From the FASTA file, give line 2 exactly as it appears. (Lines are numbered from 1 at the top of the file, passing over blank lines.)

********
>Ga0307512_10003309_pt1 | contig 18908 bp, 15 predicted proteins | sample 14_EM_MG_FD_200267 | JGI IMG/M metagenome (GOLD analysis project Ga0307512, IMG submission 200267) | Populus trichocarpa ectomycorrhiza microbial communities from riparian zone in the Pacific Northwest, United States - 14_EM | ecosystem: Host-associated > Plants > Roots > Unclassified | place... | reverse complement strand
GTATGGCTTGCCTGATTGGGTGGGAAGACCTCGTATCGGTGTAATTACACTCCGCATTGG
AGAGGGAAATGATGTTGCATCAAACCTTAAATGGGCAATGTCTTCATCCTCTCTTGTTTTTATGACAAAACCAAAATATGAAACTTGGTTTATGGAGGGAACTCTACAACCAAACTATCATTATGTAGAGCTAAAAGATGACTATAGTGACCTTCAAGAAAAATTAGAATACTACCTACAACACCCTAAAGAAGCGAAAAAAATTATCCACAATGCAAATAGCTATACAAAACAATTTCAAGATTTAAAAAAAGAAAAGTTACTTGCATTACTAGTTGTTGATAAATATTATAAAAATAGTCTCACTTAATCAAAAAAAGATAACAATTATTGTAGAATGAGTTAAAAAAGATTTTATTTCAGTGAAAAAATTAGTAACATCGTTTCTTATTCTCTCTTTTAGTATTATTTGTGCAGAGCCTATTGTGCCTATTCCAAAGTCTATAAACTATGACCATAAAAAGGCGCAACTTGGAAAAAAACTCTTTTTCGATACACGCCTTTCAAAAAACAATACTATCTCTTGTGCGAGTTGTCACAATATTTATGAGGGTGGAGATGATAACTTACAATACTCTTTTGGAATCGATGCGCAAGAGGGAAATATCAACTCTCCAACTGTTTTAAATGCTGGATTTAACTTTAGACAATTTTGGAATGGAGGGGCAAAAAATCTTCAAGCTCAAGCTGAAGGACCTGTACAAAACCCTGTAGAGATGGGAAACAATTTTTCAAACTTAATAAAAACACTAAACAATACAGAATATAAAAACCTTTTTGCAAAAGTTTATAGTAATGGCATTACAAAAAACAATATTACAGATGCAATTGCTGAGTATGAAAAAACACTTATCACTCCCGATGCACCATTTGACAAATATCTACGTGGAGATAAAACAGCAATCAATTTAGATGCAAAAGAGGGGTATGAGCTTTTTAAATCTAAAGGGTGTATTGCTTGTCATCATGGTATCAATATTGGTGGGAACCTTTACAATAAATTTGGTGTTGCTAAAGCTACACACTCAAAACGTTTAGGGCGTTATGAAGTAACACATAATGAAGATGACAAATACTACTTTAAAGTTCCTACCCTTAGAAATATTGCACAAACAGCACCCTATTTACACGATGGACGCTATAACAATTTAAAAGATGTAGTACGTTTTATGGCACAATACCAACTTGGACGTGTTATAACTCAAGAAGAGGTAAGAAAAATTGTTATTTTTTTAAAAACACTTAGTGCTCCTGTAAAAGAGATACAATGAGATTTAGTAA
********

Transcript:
GTATGGCTTGCCTGATTGGGTGGGAAGACCTCGTATCGGTGTAATTACACTCCGCATTGG